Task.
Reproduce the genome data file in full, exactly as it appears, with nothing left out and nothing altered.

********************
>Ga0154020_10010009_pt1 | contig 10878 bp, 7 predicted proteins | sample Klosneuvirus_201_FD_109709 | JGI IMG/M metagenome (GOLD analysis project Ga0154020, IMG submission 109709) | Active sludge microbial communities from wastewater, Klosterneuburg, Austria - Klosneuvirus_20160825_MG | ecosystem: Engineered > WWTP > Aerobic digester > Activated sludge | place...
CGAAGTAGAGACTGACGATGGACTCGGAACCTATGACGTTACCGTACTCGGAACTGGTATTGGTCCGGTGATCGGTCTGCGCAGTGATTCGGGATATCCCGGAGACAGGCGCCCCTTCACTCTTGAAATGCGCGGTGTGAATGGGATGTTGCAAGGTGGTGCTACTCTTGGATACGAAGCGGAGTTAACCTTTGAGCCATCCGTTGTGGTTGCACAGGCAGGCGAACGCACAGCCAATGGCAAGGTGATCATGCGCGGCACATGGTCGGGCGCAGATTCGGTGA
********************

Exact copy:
>Ga0154020_10010009_pt1 | contig 10878 bp, 7 predicted proteins | sample Klosneuvirus_201_FD_109709 | JGI IMG/M metagenome (GOLD analysis project Ga0154020, IMG submission 109709) | Active sludge microbial communities from wastewater, Klosterneuburg, Austria - Klosneuvirus_20160825_MG | ecosystem: Engineered > WWTP > Aerobic digester > Activated sludge | place...
CGAAGTAGAGACTGACGATGGACTCGGAACCTATGACGTTACCGTACTCGGAACTGGTATTGGTCCGGTGATCGGTCTGCGCAGTGATTCGGGATATCCCGGAGACAGGCGCCCCTTCACTCTTGAAATGCGCGGTGTGAATGGGATGTTGCAAGGTGGTGCTACTCTTGGATACGAAGCGGAGTTAACCTTTGAGCCATCCGTTGTGGTTGCACAGGCAGGCGAACGCACAGCCAATGGCAAGGTGATCATGCGCGGCACATGGTCGGGCGCAGATTCGGTGA